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Study by MedUni Vienna defines protein group as allergy multiplier

(Vienna, 12th February 2011) In time, those suffering from a food allergy often find that they start to suffer from other allergies, sometimes with more serious implications. A team of researchers at MedUni Vienna has now been able to demonstrate a mechanism, which is of considerable importance to the treatment of such allergies.

At the centre of this research, which is part of the PhD programme entitled “Inflammation and Immunity” at MedUni Vienna, has been special food allergens known as “non-specific lipid transfer proteins” (nsLTP). These plant allergens can be found in a number of fruits and vegetables, as well as in grain varieties and some types of pollen.

Thanks to their compact structure, these allergens are not digested in the gastrointestinal tract. As a result, they trigger immunoreactions, which can produce severe allergic symptoms. The reactions range from minor skin irritations to fatal circulatory failure, otherwise known as anaphylactic shock. Therefore, it is just as important for the patients affected to know which functions the nsLTP family have as triggers for subsequent allergies as the cross-reactions themselves. Very little is known about this to date.

The new study produced by Barbara Bohle and her research team has been able to show in patients suffering from a peach and hazelnut allergy that both the cellular and antibody reactions are much more pronounced towards the peach than the hazelnut allergy. The results indicate that a sensitisation towards the peach allergy occurs first, before other allergies appear as a result of cross-reactions with nsLTP in other foodstuffs. By diagnosing nsLTP as an “allergy multiplier”, it will be possible to adapt and improve diagnostic procedures and treatments in the future.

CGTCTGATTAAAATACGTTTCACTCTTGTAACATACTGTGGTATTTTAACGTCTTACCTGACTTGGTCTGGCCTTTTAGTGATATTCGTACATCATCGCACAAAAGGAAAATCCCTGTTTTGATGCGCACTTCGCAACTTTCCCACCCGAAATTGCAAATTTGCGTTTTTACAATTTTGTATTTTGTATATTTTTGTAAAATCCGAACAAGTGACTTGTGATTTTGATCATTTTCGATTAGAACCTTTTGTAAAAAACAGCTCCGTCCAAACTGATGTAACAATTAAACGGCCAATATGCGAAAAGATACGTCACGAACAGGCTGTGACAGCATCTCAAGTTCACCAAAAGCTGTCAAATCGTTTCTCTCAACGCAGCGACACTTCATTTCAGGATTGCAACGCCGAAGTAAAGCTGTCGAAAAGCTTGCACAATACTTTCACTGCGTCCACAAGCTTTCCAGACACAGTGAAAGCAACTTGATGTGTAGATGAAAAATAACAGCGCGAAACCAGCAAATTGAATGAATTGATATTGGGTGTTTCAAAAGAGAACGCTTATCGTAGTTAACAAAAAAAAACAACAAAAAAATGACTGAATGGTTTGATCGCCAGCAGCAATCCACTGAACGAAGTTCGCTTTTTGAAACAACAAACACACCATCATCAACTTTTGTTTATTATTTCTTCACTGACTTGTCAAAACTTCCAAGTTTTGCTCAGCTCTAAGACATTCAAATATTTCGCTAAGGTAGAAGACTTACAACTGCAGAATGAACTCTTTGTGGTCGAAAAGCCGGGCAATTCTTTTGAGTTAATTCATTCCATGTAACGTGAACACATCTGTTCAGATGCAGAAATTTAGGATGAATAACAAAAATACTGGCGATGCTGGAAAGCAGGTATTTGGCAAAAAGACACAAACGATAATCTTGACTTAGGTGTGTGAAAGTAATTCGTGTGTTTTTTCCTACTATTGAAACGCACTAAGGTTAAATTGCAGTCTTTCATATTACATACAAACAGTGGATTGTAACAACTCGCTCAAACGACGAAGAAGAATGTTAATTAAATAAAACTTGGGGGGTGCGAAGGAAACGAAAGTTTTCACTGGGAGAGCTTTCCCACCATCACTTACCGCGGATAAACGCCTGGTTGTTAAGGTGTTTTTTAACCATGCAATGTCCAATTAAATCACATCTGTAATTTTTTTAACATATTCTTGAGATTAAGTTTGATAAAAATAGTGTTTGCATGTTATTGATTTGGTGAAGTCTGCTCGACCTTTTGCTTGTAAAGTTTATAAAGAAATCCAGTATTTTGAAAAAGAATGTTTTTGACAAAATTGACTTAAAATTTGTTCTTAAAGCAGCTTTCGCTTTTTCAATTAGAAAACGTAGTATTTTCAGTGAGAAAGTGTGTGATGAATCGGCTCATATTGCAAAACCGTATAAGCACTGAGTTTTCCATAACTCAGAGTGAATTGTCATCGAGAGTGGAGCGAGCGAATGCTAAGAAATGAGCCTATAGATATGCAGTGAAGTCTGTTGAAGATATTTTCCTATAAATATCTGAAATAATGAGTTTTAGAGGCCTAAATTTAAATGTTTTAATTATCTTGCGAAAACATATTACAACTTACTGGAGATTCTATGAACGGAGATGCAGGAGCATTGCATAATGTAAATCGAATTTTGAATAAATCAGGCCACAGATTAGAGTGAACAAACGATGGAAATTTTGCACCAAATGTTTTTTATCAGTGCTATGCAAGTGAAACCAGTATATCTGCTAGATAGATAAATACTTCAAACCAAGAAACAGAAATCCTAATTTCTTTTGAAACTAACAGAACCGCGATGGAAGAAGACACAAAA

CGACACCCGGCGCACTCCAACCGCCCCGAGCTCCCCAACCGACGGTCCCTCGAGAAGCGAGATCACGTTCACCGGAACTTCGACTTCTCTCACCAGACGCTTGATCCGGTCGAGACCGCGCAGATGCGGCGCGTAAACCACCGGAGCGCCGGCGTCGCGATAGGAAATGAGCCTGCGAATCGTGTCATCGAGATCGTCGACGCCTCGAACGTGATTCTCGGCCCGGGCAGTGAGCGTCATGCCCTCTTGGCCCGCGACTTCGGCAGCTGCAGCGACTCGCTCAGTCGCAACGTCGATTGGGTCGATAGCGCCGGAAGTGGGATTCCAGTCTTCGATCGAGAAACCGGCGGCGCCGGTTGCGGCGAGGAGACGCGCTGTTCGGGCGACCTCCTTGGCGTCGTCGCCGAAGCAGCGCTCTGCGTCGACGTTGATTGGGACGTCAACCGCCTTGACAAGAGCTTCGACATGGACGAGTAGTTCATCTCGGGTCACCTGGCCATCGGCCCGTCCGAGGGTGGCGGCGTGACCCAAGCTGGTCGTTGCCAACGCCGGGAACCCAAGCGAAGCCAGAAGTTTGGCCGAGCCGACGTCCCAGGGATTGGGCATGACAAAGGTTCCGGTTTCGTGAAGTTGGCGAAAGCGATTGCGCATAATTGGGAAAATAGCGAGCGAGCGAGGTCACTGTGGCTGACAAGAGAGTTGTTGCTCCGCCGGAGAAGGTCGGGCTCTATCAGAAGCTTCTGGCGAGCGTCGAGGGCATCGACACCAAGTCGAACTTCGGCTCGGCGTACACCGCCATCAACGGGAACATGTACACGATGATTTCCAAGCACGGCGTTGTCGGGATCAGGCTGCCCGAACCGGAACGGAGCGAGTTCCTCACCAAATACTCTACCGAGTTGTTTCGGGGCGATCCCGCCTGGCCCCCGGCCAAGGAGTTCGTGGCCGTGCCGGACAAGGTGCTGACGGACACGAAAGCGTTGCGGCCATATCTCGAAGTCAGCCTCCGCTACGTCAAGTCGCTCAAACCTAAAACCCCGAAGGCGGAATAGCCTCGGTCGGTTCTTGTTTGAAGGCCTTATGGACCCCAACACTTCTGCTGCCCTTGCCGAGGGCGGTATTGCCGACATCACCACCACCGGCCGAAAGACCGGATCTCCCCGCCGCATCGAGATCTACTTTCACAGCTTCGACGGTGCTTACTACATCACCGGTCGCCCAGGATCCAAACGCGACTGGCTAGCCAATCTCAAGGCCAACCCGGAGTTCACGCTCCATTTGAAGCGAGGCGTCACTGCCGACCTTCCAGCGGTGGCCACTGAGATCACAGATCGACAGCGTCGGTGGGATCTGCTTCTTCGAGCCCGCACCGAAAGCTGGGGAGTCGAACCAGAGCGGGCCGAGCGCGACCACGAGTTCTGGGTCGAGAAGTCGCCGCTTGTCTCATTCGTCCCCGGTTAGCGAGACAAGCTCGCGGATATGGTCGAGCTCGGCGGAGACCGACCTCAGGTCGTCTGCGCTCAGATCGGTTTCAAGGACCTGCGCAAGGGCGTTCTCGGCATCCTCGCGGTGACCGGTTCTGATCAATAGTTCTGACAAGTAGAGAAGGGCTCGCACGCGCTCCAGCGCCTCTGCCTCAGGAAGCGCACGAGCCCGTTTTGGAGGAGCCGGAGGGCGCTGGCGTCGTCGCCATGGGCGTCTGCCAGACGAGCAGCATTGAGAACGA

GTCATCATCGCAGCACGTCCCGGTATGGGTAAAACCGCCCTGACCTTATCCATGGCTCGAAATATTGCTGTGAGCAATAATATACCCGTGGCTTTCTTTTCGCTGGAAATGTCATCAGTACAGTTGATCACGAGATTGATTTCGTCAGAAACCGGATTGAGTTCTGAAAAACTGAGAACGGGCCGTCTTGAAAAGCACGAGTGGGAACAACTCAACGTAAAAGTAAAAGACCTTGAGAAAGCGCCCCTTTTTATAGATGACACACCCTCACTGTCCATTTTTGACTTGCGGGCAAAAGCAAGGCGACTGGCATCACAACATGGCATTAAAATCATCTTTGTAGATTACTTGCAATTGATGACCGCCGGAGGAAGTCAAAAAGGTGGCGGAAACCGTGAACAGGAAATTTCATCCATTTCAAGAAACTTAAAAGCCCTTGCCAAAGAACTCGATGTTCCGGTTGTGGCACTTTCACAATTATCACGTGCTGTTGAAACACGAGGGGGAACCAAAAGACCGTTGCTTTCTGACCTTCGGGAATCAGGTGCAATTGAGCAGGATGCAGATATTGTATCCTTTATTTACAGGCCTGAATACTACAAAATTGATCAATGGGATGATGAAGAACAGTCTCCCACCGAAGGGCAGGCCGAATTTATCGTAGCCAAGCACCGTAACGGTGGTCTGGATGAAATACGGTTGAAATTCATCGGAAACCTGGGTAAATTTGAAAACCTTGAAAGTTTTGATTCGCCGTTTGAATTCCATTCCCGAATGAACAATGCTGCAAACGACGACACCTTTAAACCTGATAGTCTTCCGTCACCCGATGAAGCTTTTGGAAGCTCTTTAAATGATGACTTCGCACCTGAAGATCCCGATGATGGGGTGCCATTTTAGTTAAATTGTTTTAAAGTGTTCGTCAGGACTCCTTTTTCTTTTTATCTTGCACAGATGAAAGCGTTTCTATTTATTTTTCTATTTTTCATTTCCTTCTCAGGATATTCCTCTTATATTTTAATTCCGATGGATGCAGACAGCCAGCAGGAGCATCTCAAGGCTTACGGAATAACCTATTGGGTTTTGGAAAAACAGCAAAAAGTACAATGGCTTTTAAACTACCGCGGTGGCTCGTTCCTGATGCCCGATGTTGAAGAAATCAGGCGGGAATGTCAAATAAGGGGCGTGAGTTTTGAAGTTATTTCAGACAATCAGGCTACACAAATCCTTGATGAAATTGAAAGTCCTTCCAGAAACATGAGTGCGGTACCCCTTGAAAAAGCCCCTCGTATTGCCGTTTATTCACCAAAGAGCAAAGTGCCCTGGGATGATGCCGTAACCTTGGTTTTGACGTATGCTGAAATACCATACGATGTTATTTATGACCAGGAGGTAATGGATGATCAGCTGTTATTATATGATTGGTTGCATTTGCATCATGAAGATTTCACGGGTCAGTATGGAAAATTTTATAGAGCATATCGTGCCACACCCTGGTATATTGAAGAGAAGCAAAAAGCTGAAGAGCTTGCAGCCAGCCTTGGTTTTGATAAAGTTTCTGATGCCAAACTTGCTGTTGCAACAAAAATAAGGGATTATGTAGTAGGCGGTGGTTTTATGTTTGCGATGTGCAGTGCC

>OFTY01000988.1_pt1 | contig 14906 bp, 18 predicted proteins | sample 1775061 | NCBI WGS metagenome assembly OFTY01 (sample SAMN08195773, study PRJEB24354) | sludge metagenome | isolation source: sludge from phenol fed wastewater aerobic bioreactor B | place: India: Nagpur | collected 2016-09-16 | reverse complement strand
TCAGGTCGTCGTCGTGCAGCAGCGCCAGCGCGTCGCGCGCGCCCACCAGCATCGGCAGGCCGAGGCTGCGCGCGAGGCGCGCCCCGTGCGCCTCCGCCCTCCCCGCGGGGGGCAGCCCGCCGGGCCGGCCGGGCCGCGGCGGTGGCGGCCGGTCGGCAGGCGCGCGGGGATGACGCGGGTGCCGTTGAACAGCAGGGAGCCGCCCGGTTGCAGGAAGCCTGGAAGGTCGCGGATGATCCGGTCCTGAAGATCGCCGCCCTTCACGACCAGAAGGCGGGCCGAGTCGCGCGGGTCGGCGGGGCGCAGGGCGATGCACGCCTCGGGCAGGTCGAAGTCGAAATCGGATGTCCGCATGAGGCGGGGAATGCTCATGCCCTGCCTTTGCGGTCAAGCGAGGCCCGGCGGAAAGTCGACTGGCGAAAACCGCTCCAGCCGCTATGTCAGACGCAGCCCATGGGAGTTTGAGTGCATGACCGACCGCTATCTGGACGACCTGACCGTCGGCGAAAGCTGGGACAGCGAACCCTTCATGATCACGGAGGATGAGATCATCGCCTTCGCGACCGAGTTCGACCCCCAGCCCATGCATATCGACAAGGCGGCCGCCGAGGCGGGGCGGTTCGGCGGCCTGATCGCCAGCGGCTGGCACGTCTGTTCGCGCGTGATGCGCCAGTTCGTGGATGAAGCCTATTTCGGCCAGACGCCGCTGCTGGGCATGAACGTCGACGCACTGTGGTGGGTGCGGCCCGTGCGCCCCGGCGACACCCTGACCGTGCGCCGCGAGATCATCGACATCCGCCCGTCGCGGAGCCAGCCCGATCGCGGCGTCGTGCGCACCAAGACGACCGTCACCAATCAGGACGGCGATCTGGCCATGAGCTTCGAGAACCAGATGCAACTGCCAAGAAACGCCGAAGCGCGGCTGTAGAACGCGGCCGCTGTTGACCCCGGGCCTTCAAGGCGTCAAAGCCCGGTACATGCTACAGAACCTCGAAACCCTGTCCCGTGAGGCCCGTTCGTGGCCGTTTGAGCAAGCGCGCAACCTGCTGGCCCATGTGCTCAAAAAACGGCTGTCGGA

The principle of the sensitising the main allergen within an allergen family has also been observed in food allergies associated with birch pollen. In such cases, patients are sensitised to the birch pollen allergen, Bet v 1, and develop allergic symptoms towards various fruits, vegetables and soya products as a result of cross-reactions with Bet v 1-related allergens.


Publication in „Allergy“:
Pru p 3, the non-specific lipid transfer protein from peach, dominates the immune response to its homolog in hazelnut.
Schulten V, Nagl B, Scala E, Bernadi ML, Mari A, Ciardiello MA, Lauer I, Scheurer S, Briza P, Jürets A, Ferreira F, Jahn-Schmid B, Fischer GF, Bohle B.
Allergy, accepted Feb, 2011

Researchers involved:
Univ. Prof.in DI Dr.in Barbara Bohle, Principle Investigator, Department of Pathophysiology and Allergy Research
Dr.in Veronique Schulten, Lead Author, Inflammation and Immunity PhD Programme


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